Going on, after power goes through the fuse (22) it goes on in series to the collector of a NPN power type transistor (24) that is used in the voltage regulator. Voltage on the collector stays the same as the input voltage (16) after it goes through the fuse (22). After the power goes through the regulator, the regulator then maintains about 10 volts at the input of the I.C. (15) terminal 14. The regulator gets it's control from a voltage dropping resistor (23) that controls the bias on the base of the regulator transistor (24) which in return controls the emitter of the regulator transistor (24). The voltage dropping resistor (23) is controlled by a Zener diode (18). When the input (16) of the charger circuit has more than 12 volts positive, the zener diode (18) has a voltage break-down region, upon conduction, diverts current from the base of the regulator transistor (24) thereby controlling said transistor's emitter voltage. In order to get the voltage on down to 10 volts at the input of the I.C. (15) terminal 14, an additional resistor (25) is used in series with the regulator.

Going on, power goes from terminal 14 of the I.C. (15) in series through a current limiter resistor (26) and on to terminal 13 of the I.C. (15). There is a current limit sense between terminal 13 and terminal 14 of the I.C. (15) to protect the I.C. (15) from an overload. When terminal 13 drops about 0.7 volt below terminal 14, the sensor will turn the power switch transistor OFF. The I.C. (15) power switch transistor is a NPN type. Also, a portion of the power goes from the current limit sense to the oscillator and energy from the oscillator's output goes in series through a resistor, then on to the base of the power switch transistor. The oscillator controls the bias on the power switch transistor's base. In return, that controls the power switch transistor's output. The emitter of the power switch transistor is connected to terminal 8 of the I.C. (15) then is connected to ground (17). Going back to terminal 13, power goes from terminal 13 in series through a choke (27) and on to terminal 10, then from terminal 10 power goes to the collector of the power switch transistor. Since the oscillator's output is an alternating current, on the positive half-cycle, the power switch transistor switches ON, and on the negative half-cycle, it switches OFF. When said transistor switches ON, this puts a load on the choke coil and when the transistor switches OFF the choke coil induces a small voltage spike and this alternating current is mixed in with the direct current at the terminal 10 end of the choke (27). The choke (27) works to block the alternating current from returning to the power supply (16) while it offers little or no resistance to direct current going through the choke (27).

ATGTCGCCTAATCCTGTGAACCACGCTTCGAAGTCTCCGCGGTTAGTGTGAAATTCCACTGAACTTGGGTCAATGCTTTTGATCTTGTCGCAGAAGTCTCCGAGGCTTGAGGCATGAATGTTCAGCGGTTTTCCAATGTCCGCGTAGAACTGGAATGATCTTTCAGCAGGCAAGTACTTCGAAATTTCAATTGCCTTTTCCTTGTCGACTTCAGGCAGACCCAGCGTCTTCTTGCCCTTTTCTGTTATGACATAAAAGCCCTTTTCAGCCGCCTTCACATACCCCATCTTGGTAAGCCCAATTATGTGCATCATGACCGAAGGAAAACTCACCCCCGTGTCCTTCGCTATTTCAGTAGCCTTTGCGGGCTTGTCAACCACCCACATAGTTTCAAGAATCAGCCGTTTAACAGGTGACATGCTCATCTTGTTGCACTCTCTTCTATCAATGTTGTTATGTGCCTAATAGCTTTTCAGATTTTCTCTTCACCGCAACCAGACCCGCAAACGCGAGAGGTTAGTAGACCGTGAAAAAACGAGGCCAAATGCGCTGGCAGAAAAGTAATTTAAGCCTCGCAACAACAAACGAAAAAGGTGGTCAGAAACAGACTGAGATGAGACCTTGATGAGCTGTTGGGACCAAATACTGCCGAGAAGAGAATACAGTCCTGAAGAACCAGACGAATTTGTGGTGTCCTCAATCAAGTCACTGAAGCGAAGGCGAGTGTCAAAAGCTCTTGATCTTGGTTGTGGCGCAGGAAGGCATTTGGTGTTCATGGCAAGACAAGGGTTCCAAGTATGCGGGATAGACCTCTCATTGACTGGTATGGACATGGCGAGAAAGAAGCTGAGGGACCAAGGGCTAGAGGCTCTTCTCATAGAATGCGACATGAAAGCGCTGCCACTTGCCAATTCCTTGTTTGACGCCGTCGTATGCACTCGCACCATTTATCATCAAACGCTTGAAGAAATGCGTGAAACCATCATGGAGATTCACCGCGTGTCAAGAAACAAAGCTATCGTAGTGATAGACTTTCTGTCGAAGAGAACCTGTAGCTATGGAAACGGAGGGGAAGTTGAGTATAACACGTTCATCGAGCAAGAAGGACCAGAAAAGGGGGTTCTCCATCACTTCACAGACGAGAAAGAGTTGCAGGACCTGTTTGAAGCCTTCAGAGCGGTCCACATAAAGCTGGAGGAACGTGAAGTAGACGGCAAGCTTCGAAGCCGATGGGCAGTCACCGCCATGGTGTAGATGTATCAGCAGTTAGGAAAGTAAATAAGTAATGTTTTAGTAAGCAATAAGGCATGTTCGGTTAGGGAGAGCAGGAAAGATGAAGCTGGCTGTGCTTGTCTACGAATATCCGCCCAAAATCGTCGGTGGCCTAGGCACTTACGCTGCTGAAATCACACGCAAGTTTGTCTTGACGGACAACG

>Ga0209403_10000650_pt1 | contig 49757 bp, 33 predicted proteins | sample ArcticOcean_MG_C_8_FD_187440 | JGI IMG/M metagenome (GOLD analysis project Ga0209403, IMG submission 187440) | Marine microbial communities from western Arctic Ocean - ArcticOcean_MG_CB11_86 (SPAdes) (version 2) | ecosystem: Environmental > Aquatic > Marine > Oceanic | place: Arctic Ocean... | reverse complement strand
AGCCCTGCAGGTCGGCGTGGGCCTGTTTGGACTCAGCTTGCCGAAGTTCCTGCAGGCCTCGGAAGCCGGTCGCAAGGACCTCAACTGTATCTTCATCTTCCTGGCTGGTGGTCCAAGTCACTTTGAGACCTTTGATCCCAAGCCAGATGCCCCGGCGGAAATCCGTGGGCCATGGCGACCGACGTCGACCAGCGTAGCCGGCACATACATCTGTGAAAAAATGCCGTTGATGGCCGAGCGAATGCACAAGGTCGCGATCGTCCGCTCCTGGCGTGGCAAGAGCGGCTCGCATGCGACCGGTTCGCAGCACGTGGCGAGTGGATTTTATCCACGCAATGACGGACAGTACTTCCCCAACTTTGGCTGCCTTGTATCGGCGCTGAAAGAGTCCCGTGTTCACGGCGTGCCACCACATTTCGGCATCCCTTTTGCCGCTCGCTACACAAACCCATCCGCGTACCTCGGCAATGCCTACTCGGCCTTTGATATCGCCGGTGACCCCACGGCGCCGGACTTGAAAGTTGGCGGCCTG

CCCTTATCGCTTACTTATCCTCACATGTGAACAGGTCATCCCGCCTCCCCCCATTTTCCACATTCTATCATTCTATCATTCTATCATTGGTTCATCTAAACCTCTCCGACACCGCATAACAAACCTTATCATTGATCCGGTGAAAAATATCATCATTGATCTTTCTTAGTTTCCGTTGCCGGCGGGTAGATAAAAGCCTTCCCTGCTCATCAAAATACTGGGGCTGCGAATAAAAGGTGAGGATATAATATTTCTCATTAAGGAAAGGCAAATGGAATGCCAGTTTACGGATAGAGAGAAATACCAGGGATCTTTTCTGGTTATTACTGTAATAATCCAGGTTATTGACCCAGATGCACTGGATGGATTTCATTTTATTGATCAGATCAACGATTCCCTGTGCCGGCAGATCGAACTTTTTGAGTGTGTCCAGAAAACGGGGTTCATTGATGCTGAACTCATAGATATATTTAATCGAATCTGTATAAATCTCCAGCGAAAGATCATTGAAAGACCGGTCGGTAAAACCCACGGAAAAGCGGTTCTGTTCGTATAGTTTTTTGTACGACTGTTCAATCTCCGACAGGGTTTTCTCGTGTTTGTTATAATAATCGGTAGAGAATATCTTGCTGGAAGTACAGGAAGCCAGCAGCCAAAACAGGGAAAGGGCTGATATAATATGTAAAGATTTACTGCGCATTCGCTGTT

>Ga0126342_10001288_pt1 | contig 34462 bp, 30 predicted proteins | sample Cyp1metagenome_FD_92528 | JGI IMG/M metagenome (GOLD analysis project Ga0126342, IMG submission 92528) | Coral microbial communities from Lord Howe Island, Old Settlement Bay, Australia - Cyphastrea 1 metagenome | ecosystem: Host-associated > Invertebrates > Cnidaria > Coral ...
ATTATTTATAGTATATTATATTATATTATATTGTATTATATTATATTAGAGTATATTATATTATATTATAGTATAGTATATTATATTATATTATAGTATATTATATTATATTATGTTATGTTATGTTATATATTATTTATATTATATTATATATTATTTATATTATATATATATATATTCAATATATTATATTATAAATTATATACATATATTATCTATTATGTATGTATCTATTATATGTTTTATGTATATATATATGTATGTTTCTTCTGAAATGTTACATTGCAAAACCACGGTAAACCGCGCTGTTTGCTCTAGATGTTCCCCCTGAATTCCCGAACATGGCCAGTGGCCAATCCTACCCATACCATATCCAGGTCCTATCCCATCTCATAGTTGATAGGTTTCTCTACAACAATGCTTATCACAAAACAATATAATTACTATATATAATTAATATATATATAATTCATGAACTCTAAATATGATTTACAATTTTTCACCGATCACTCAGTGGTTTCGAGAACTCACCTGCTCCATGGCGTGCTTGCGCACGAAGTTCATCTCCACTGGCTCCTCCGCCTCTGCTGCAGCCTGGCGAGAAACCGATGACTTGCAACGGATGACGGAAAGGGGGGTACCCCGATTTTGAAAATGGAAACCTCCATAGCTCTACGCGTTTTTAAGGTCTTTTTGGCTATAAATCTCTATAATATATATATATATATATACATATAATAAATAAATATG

The following items are used to generate the energy that is used to charge the output capacitor (31): A working oscillator; A resistor (between the oscillator's output and the power switch's transistor base); A power switch transistor; A choke (27); The direct current (16); The negative ground (17); And a rectifier type diode (with the anode end connected to terminal 7 and the cathode end connected to terminal 6). The energy goes from terminal 10 of I.C. (15) to terminal 7 and through the rectifier diode to terminal 6. From terminal 6 on to the positive end of the output capacitor (31). The negative lead of the output capacitor (31) is connected to ground (35). Going back to terminal 6 of I.C. (15), the pulsating direct current from the rectifier is used to charge the output capacitor (31). Due to the resistance between said capacitor and the battery being charged, the capacitor will receive almost or all of said pulsating direct current. Since the energy taken from the capacitor is direct current, which is used to charge the battery, thus making the battery being charged continuously during the time the charger is in operation. Since the capacitor charges ONLY during half of the cycle, this means it stores the energy for the next half-cycle, which is used in charging the battery. Also, due to the voltage difference at the capacitor and the battery being charged, all of the energy that makes up the difference in voltage is stored in the output capacitor (31). Since in order to charge a battery you reverse the current, which reverses the chemical action. For example, if the battery charger's output capacitor is 20 volts positive and the battery being charged is 16 volts positive, the current will travel from the positive terminal of said battery to the capacitor, thus reversing the current.